Best Metal Albums of the 2000s, vol. I: Mabool

26 Nov

This blog so far has a disturbing lack of metal. Well, I guess that’s why I’m here. I love metal. I think it is one of the most diverse and fascinating genres. You’ll pick up my biases in due course, but at a glance, they tend towards atmospheric albums (as in any genre I like), they focus on extreme genres such as black metal and progressive death metal, and I most love my metal when it 1). has something socio-political to say and/or 2). evokes the grandeur of winter and frigid, forsaken forests flanking the white mountains on which you will die.

Yes, metal has a bit of a bad reputation amongst the general public. Thanks to thrash bands and non-metal rubbish like metalcore (it’s derived from hardcore punk, people!) and nu-metal (do I even need to explain why every metal fan worth their salt will not associate their beloved genre with this bastard child of music?), many people seem to just write the genrre off. I have very little time for the false impression that metal is juvenile, rebellious music by teenagers that requires little talent and even less thought, and that you quickly grow out of it. Every genre has examples of that, and judging them by it would be absurd. Many of the most talented musicians alive play in metal bands, and I am not referring just to those with prodigious talent (though you’ll find few more accomplished bassists than Sean Malone or drummers than Jan Axel “Hellhammer” Blomberg). I am also referring to those who realise less is more, who are in love with atmosphere, who have something to say, and who realise that metal can be a very primal medium but at the same time can be exploited to say something complex directly to the core of the listener. I would like to introduce you to these people.

Let’s start with Orphaned Land. Specifically, their masterpiece from 2004, Mabool: The Story of the Three Sons of Seven.

Orphaned Land - Mabool cover art

Allow me to introduce you to Orphaned Land, because they are not your usual band, metal or otherwise. Orphaned Land hail from Israel. Their first albums were released in the mid-nineties; they mix death metal with doom metal influences and the traditional music of Hebrew and Arabic cultures. Thing is, it’s not always easy being a band in the Middle East. The second Intifada delayed things, and eight years elapsed between 1996’s El Norra Alila and 2004’s Mabool. The band have grown up amidst conflict and lived with violence and hatred spawned by the confrontation between Judaism, Christianity, and Islam in the Middle East. However, the band do not respond in kind; through their music, they seek unity between the region’s cultures, melding traditional styles with metal and emphasising the ties that bind people together.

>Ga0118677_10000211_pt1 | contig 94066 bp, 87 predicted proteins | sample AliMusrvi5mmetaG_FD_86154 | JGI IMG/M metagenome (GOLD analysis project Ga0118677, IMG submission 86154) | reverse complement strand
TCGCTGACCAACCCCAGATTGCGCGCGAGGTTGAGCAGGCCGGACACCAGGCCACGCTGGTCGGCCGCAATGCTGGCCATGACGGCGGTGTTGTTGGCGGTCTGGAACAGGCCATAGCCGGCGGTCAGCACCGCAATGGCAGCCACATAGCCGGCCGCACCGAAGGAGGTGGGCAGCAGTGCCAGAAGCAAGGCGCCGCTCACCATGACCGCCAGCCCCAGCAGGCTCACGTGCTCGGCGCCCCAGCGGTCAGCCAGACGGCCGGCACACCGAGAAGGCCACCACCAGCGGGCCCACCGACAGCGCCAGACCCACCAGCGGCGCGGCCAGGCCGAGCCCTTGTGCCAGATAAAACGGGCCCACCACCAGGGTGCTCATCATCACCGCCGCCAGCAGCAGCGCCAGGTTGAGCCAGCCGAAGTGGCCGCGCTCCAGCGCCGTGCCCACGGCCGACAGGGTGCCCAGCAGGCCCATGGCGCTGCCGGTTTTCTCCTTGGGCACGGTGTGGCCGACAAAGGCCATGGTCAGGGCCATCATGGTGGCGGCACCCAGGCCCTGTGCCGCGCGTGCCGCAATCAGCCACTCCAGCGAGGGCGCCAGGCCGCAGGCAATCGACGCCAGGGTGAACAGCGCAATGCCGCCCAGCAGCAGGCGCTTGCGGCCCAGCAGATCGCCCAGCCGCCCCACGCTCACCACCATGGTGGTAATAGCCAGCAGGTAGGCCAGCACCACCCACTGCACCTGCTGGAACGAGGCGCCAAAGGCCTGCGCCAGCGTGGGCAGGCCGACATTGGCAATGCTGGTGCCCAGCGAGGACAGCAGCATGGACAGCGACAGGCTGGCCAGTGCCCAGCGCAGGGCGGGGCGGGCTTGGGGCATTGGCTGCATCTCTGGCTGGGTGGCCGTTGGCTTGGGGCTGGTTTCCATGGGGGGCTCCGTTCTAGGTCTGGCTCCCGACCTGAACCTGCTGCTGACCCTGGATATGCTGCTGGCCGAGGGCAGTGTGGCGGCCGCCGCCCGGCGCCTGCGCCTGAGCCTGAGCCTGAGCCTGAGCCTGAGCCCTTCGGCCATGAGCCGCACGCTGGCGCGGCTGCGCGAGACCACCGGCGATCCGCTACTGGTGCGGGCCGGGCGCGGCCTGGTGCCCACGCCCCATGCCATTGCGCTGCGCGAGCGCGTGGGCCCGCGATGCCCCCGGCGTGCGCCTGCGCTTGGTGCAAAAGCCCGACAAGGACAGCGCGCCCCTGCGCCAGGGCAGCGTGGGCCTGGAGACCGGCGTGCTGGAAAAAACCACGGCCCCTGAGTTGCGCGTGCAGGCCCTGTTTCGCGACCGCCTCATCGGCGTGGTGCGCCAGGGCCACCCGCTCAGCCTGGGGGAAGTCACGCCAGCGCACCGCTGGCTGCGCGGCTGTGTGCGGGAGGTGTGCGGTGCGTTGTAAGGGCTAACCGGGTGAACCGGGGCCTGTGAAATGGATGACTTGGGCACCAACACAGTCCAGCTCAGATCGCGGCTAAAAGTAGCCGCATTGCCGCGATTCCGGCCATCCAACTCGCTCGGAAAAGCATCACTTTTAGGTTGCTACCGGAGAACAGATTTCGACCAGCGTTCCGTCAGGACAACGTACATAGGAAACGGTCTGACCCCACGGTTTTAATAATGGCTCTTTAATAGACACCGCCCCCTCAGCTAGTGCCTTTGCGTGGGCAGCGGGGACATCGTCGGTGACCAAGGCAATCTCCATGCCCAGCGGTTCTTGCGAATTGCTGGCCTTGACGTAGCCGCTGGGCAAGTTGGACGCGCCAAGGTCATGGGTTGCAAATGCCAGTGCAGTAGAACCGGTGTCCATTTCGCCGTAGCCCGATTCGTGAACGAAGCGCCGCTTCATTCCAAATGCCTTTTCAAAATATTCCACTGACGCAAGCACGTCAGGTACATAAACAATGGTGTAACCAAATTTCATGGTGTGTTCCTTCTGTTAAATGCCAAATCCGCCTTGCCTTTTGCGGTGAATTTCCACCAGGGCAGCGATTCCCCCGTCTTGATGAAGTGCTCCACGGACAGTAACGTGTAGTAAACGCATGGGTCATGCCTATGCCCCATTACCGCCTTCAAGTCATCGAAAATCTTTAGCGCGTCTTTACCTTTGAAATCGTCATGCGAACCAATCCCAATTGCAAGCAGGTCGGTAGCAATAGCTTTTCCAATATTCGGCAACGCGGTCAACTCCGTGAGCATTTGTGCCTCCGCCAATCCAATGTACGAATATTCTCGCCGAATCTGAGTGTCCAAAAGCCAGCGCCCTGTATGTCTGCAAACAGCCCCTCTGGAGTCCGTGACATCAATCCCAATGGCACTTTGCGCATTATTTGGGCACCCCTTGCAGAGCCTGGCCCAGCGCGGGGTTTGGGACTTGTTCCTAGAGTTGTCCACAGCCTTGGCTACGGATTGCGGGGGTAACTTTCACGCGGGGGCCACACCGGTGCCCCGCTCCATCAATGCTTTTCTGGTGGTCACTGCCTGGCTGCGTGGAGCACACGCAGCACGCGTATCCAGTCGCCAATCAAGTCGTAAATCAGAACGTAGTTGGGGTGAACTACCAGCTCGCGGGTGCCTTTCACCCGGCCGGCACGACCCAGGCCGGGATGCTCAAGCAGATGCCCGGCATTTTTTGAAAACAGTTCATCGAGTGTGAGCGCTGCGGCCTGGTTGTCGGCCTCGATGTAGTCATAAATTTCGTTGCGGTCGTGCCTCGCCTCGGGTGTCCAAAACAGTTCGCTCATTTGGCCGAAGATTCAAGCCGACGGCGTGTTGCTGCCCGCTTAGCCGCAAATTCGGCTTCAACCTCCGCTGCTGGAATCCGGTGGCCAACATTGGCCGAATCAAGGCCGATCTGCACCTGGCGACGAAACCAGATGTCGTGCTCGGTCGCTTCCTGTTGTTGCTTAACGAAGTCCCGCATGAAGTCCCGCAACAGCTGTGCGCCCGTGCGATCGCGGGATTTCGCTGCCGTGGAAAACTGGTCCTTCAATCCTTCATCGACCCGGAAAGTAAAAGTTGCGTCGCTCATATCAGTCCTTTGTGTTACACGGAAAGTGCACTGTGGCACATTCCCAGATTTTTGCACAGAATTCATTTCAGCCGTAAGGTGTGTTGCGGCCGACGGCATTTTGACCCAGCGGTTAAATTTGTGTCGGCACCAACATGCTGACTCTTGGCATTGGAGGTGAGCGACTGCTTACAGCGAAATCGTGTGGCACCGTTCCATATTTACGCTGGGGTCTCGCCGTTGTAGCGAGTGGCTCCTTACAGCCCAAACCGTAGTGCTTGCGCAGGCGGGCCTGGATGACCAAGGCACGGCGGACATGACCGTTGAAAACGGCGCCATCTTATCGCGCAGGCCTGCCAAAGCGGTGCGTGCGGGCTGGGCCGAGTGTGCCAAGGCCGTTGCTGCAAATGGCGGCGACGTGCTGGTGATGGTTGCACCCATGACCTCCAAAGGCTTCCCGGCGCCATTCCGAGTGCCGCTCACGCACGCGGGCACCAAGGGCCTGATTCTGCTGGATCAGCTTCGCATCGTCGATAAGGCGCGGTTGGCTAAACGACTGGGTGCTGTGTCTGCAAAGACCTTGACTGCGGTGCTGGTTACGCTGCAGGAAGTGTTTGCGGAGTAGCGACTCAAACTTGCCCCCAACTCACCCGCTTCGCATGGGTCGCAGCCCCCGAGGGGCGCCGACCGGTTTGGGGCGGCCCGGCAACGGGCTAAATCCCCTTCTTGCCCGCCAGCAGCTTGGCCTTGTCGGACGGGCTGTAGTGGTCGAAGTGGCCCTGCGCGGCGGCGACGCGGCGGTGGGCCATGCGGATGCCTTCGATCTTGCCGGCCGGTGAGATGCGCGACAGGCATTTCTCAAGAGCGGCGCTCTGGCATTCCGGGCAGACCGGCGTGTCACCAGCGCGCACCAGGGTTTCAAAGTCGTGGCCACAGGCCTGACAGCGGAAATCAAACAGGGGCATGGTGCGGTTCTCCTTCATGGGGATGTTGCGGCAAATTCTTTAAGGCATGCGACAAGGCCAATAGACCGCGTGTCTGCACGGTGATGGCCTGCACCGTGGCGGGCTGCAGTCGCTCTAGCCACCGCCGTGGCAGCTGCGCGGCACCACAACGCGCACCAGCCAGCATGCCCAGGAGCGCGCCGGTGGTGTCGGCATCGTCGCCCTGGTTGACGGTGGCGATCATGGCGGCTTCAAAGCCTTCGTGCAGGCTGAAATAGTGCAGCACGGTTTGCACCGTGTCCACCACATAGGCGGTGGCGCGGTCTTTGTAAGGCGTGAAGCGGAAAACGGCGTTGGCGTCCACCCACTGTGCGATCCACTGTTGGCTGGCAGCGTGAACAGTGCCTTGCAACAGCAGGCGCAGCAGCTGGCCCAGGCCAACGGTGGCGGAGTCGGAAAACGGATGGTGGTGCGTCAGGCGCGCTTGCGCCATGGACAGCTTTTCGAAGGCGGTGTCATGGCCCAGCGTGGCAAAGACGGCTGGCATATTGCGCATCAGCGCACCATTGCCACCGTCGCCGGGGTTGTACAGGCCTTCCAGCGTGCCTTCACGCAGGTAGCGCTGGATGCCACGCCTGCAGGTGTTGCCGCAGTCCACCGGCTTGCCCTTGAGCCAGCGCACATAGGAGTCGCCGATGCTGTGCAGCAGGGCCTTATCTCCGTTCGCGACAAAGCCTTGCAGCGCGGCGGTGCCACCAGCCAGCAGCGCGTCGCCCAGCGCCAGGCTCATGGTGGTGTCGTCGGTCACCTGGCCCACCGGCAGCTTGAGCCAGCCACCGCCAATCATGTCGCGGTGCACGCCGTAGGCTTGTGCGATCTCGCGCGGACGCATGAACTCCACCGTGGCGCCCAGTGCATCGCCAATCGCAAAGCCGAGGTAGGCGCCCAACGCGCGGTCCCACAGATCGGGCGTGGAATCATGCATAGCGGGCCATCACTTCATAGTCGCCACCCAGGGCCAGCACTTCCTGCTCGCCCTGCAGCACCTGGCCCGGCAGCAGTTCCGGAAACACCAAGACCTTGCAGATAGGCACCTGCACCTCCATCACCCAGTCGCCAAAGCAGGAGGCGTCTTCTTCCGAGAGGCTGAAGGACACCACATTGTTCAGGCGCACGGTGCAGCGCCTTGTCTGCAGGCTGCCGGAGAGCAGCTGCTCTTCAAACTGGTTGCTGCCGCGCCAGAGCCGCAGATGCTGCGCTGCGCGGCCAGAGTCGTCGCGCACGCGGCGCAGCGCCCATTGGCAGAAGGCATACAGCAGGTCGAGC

Orphaned Land were pretty determined to make a statement with Mabool well beyond what they had previously released, so they put a lot of time into crafting this album. It paid off. Spectacularly. It is hard to point out a fault on what is undeniably a sensational album laden with cultural, religious, and socio-political symbolism. It tells the story of three “sons” – representatives of the three aforementioned monotheistic religions – of “seven”, symbolic of the god they all worship. The three sons, although in conflict, seek to warn humanity of a coming flood (an obvious allusion to Noah’s deluge), but befitting a metal narrative, they do not succeed and the flood comes.